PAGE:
South Africa, alongside regimes like Russia, China and Saudi Arabia, tried to weaken provisions in a UN resolution for ‘the Promotion, Protection and Enjoyment of Human Rights on the Internet. When a country that prides itself on a progressive Constitution seems to dramatically veer off the track of rights acknowledgments increasingly accepted elsewhere, it is up to rights-thinking people to ask “Why?”
The South African delegation provided three core justifications to support their dissent, namely:
- The South African Constitution enshrines freedom of expression as not being absolute;
- Incitement to hatred and racism are justifiable limitations on this right; and
- The resolution fails to make specific reference to acts of hatred propagated through cyberspace, including cyber-bullying.
However, the resolution certainly speaks of freedom of expression, but that is not the main content of what it addresses. In fact, the resolution considers the role of the Internet as both a facilitator, and realm, for the realisation of a broad array of rights (I have considered the broad relationship between a variety of rights and the Internet in Africa elsewhere). Already, then, the limited framing of the argument could make you suspect the main substance of the resolution has been misunderstood.
Perhaps, though, we should give the South African delegation the benefit of the doubt, and consider that they merely have a very specific fair for the limitations on freedom of expression alone. It seems strange then to have completely ignored all the various points at which the resolution acknowledges that – obviously – when looking at this aspect of the right to Internet, it is done so within the common understanding of the rights framework that always acknowledges legitimate exemptions. For instance, it refers to the Universal Declaration of Human Rights as a framing document, which provides specifically for justifiable domestic limitations. The specific affirmation that the “rights people have offline must be protected online” would of course include considerations of Internet endemic problems such as cyber-bullying. I think the real humdinger is contained in the sentence in which all signees specifically stress “…the importance of combating advocacy of hatred that constitutes incitement to discrimination or violence on the Internet”.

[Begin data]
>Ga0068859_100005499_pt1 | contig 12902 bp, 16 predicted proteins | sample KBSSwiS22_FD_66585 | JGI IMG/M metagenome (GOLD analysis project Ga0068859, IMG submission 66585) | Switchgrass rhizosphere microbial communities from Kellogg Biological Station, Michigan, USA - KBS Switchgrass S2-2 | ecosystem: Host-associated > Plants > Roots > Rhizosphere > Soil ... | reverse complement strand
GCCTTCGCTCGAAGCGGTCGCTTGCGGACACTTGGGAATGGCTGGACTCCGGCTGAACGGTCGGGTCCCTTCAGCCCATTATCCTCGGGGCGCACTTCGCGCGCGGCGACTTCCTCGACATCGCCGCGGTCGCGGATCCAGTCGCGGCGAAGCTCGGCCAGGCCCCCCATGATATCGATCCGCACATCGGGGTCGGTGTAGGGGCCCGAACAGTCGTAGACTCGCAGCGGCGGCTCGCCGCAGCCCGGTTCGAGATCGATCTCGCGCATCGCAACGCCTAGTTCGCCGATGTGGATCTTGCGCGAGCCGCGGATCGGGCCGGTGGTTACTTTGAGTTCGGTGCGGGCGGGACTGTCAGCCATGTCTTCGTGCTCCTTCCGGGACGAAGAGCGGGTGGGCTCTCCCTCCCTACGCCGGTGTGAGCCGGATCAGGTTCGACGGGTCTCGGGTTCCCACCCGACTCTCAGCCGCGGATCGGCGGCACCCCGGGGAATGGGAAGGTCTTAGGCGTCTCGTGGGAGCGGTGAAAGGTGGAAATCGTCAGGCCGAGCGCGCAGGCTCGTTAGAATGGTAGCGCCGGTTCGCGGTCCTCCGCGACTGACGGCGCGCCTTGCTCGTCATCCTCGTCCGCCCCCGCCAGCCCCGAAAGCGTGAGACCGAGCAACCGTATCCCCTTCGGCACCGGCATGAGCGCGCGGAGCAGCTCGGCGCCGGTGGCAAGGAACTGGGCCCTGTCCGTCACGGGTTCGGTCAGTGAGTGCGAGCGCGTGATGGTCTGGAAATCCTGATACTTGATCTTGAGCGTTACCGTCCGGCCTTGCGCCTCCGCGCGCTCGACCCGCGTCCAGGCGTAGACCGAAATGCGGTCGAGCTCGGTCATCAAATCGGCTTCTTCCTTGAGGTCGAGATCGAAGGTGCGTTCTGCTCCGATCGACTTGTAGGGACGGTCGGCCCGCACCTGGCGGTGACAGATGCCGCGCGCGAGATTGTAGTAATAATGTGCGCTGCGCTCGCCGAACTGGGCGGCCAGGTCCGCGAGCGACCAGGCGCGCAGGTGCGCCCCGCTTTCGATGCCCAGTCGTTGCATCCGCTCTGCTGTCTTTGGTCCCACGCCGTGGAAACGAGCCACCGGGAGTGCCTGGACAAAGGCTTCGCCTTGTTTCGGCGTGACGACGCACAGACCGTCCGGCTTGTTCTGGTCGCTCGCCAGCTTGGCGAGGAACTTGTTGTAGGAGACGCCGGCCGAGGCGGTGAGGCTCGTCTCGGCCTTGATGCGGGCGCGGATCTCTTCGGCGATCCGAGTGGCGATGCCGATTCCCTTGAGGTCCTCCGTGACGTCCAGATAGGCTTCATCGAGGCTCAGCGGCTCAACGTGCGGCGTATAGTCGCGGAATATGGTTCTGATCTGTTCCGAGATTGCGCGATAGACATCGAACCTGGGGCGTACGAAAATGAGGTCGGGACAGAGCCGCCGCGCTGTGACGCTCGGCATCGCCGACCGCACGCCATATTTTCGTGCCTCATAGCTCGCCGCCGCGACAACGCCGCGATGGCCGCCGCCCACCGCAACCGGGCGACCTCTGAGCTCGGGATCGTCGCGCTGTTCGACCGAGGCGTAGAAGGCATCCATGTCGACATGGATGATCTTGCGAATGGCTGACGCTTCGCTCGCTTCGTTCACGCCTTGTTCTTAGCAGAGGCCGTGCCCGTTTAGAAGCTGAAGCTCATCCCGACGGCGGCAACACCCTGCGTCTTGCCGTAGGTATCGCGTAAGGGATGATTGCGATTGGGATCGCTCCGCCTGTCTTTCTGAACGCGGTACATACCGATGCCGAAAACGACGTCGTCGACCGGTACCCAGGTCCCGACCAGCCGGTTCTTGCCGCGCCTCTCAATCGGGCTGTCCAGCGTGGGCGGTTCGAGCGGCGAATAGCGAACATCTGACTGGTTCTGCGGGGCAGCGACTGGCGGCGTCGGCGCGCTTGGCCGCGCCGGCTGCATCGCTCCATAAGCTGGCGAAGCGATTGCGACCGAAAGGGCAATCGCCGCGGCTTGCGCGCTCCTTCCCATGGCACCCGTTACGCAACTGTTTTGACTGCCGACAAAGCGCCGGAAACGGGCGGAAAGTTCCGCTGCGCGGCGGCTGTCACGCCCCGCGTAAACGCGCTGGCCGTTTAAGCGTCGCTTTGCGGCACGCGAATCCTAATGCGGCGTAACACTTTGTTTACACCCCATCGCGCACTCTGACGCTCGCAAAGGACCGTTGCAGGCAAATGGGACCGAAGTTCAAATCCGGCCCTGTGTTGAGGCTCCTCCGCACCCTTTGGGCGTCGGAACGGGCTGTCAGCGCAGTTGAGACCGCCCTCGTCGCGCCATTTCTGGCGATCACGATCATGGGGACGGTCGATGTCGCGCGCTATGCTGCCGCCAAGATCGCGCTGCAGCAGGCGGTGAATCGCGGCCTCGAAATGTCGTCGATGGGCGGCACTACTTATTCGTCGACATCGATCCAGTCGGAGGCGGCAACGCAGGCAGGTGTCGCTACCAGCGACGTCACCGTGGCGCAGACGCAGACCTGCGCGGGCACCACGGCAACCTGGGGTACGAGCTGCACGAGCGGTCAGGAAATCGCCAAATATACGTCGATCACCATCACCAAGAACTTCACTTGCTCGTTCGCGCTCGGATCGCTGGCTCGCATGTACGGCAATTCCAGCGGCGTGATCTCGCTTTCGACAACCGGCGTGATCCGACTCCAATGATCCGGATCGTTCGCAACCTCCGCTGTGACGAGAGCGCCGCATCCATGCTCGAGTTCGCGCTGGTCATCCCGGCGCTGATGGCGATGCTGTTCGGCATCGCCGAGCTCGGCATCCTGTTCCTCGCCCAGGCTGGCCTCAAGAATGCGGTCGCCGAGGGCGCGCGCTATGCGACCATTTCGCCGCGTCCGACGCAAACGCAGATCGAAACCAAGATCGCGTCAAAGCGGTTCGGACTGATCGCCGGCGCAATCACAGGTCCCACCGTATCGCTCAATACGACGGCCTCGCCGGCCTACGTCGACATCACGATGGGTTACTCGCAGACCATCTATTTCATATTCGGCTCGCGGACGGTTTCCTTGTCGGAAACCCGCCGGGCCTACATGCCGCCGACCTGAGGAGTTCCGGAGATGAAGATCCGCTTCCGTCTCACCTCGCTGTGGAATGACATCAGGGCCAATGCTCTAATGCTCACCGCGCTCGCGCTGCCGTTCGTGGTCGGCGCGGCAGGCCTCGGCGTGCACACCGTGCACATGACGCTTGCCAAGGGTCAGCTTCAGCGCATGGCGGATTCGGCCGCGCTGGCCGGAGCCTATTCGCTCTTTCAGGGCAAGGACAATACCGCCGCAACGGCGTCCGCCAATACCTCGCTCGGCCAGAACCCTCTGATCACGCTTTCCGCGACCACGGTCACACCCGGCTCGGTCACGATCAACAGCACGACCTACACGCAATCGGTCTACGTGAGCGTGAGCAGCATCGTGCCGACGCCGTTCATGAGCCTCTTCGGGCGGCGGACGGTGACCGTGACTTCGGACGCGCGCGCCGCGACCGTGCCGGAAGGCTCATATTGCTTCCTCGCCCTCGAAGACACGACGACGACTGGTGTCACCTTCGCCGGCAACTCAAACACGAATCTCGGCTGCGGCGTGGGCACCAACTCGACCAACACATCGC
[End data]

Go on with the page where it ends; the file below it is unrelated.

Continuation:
So if the justification has been shown to not make sense in relation to the framing or principles of the resolution as it actually stands, might the justification be referring to an action the resolution specifically allows for? On the face of South Africa’s argument, you would be forgiven for thinking it had a clause specifically allowing for the Internet as an untouchable site for facilitating racist speech and hatred. This could not be further from the truth. In fact, the main thrust of what makes the resolution special is contained in one key prohibition that:
“Condemns unequivocally measures to intentionally prevent or disrupt access to or dissemination of information online in violation of international human rights law and calls on all States to refrain from and cease such measures”.